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Illuminating History by Lily Díaz, 25.IX.2000

knowledge. For it gave the arts the firm theoretical foundation that allowed the artist to rise from the status of craftsman to one who works with theoretical knowledge.3 3

Central perspective continues to inform or understanding and representation of space. Cartesian space used in three-dimensional computer graphics systems, as well as in virtual reality systems has been assembled from the model provided by central perspective.

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The Artist exercises her choices within the scope of a community that shares the same activity. Their actions upon the final object are regulated through discourses. This term is used to indicate the explicit and implicit rulesand practicesthat are used in the production and regulation of knowledge in a community. Rules may advocate particular ways of generating narrative on a given subject, and promote the exclusion of others. Practices can include the ways in which a given subject matter is personified, or how a particular topic acquires authority and is institutionalised in a given historical moment and within a given community. As has already been noted, in the case of the artist, the Artworld can be described as one instance of a community that is constituted through discursive practices. But discourses and the composition of communities can vary and change according to historical and cultural parameters. So can the organisation of labour, or how the tasks involved in the execution of an activity, are divided.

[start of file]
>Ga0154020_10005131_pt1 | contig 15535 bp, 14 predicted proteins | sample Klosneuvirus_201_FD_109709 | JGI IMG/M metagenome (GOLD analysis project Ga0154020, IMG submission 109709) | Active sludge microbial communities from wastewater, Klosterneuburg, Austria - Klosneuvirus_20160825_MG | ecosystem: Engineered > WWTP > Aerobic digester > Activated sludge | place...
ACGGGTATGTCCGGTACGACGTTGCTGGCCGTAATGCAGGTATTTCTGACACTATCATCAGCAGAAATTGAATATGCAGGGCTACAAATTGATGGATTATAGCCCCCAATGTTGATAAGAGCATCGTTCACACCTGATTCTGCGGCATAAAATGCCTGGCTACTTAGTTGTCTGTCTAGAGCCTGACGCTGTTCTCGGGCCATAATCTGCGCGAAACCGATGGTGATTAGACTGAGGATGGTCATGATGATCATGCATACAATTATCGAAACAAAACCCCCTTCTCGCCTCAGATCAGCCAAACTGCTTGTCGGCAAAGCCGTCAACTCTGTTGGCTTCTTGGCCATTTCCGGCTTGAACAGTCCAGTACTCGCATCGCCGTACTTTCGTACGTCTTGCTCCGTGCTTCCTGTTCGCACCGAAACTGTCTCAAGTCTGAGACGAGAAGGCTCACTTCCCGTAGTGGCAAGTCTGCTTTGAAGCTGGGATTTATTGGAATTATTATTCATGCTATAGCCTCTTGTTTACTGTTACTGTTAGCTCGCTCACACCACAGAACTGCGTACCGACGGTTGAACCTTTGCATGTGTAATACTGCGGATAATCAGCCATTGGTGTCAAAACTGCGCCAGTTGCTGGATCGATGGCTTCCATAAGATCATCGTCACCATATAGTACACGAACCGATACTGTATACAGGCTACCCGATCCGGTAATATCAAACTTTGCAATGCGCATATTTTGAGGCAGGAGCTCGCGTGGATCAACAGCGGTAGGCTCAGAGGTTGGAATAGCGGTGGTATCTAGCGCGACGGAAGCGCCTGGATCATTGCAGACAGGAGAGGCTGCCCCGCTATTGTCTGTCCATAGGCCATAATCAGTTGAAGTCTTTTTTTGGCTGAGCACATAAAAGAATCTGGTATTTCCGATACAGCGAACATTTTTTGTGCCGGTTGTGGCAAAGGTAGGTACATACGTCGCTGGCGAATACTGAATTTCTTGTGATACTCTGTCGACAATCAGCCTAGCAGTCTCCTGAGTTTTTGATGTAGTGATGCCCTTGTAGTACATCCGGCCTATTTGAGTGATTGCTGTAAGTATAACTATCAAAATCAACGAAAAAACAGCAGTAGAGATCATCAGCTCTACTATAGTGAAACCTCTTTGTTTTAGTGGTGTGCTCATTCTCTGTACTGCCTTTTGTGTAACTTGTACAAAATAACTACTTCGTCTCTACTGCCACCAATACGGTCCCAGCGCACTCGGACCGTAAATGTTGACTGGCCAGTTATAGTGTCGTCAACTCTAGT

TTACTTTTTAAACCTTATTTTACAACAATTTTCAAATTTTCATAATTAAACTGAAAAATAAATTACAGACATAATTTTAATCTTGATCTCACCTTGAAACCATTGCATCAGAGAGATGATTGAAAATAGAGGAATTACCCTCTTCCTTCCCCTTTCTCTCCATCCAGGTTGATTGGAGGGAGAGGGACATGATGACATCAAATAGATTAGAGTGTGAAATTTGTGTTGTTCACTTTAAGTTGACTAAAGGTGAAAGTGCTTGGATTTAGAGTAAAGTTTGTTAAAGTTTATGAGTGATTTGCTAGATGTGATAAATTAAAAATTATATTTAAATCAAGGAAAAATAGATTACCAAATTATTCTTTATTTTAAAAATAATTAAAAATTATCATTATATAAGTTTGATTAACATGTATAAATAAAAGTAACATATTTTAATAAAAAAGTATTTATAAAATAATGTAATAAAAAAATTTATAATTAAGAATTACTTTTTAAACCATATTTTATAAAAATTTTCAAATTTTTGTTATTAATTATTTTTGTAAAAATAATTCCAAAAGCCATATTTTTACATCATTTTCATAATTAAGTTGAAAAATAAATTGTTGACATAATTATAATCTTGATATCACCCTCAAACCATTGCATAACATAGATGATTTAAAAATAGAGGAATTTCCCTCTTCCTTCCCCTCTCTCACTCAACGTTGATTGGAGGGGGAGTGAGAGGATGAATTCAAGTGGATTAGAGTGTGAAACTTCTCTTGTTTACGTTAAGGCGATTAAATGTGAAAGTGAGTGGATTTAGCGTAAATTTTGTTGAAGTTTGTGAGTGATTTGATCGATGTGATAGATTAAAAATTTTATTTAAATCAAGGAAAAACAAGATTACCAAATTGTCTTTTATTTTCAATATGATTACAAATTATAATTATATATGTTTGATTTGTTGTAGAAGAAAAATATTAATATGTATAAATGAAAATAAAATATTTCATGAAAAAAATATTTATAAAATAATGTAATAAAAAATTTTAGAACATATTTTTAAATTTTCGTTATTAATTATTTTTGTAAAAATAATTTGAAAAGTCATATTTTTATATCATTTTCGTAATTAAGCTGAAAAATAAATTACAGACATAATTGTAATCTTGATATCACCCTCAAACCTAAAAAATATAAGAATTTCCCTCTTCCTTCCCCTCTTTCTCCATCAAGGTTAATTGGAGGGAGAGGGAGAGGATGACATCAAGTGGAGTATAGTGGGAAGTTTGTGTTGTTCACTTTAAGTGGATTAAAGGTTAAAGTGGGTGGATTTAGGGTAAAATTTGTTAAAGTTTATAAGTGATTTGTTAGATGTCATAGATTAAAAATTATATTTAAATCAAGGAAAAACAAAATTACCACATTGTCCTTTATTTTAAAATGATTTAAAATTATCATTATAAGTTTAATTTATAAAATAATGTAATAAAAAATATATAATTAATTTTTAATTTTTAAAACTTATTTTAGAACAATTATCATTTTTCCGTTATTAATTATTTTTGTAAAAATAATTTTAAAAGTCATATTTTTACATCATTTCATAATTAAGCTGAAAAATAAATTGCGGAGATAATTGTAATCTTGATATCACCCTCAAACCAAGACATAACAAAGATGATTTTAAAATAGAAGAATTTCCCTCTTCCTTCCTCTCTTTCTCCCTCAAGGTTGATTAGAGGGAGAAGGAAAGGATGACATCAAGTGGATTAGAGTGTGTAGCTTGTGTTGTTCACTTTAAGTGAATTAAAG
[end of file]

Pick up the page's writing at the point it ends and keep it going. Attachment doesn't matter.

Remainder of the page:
In this context, Svetlana Alpers has pointed out, how the notions of authority of the maker and uniqueness of the individual work are concepts that do not arise out of the art practice itself, but rather, are built into the studyof Western art. This is problematic because it reduces the scope of research of art to questions regarding issues such as "development and achievement of period styles."3 4Alpers advocates an approach that treats art objects, or art works, as historic events themselves. Through this approach, the activity of art is seen as part of a social network. In this context, habits of vision, modes of cognitive perception, as well as social practices and historical conditions,

32. Damisch, Hubert, IMAGE imgs/index21.gif p., 446.
33. IMAGE imgs/index22.gif p., 6.